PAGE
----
Flow of wormlike micellar solutions around confined microfluidic cylinders†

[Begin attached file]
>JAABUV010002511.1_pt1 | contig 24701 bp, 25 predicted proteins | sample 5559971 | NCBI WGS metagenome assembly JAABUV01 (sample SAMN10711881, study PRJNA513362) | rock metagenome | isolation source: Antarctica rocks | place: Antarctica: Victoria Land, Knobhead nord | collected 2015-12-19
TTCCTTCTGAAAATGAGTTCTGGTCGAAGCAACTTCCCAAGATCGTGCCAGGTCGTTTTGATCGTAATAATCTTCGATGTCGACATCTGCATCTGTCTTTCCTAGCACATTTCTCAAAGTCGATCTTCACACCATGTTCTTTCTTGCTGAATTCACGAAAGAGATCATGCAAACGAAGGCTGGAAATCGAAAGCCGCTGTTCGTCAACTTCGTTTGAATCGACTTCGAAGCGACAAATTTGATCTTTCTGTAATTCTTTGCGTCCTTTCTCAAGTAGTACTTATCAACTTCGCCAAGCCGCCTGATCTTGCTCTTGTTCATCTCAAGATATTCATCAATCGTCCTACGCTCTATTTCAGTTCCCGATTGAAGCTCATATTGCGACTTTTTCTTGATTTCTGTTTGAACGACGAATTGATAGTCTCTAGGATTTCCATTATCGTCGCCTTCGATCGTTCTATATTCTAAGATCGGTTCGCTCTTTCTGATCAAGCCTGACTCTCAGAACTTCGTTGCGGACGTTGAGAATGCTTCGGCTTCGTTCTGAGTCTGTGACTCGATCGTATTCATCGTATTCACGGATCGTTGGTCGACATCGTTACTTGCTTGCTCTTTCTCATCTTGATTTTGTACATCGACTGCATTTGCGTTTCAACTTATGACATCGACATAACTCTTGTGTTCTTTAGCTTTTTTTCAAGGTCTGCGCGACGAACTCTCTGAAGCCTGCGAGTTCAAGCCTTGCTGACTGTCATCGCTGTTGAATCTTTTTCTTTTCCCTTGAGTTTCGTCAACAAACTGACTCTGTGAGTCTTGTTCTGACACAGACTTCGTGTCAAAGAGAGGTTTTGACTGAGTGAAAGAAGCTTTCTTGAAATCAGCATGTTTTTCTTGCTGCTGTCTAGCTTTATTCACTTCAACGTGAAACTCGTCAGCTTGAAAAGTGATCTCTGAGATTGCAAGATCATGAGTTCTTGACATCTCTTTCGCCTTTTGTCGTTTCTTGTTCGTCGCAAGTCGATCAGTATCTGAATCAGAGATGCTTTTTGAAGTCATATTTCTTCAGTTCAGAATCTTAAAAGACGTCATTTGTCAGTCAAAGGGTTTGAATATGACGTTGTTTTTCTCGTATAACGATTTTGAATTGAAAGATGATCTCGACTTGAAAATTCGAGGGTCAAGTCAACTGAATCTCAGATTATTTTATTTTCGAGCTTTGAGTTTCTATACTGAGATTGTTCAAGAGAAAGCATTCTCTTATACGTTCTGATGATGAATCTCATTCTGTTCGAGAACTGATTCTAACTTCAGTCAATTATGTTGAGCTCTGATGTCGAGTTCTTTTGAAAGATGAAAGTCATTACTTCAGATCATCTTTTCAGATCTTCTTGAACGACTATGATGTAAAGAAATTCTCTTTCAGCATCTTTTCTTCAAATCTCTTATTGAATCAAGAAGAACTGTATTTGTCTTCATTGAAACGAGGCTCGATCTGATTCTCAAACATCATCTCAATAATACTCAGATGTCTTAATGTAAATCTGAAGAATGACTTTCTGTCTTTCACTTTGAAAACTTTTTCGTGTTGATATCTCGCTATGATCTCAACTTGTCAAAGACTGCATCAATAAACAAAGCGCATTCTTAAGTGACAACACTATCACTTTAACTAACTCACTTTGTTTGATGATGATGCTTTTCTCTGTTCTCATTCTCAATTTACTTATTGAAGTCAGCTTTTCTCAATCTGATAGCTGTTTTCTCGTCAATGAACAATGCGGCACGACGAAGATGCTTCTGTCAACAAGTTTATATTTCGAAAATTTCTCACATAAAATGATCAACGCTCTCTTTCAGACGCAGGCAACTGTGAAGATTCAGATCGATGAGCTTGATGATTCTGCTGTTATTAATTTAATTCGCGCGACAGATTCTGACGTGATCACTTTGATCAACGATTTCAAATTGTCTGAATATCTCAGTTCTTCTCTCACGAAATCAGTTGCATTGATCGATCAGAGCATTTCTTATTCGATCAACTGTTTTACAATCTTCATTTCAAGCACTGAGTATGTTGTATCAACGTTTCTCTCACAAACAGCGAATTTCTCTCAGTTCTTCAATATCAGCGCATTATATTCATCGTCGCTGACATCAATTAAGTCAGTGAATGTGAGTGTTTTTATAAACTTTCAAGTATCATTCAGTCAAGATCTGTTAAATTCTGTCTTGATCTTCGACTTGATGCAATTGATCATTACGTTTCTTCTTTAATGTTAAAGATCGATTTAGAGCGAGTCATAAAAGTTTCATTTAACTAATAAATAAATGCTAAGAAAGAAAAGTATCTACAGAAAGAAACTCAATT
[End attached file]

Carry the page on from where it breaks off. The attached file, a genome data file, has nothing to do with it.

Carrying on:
Wormlike micellar (WLM) solutions are frequently used in enhanced oil and gas recovery applications in porous rock beds where complex microscopic geometries result in mixed flow kinematics with strong shear and extensional components. Experiments with WLM solutions through model microfluidic porous media have revealed a variety of complex flow phenomena, including the formation of stable gel-like structures known as a Flow-Induced Structured Phase (FISP), which undoubtedly play an important role in applications of WLM fluids, but are still poorly understood. A first step in understanding flows of WLM fluids through porous media can be made by examining the flow around a single micro-scale cylinder aligned on the flow axis. Here we study flow behavior of an aqueous WLM solution consisting of cationic surfactant cetyltrimethylammonium bromide (CTAB) and a stable hydrotropic salt 3-hydroxy naphthalene-2-carboxylate (SHNC) in microfluidic devices with three different cylinder blockage ratios, β. We observe a rich sequence of flow instabilities depending on β as the Weissenberg number (Wi) is increased to large values while the Reynolds number (Re) remains low. Instabilities upstream of the cylinder are associated with high stresses in fluid that accelerates into the narrow gap between the cylinder and the channel wall; vortex growth upstream is reminiscent of that seen in microfluidic contraction geometries. Instability downstream of the cylinder is associated with stresses generated at the trailing stagnation point and the resulting flow modification in the wake, coupled with the onset of time-dependent flow upstream and the asymmetric division of flow around the cylinder.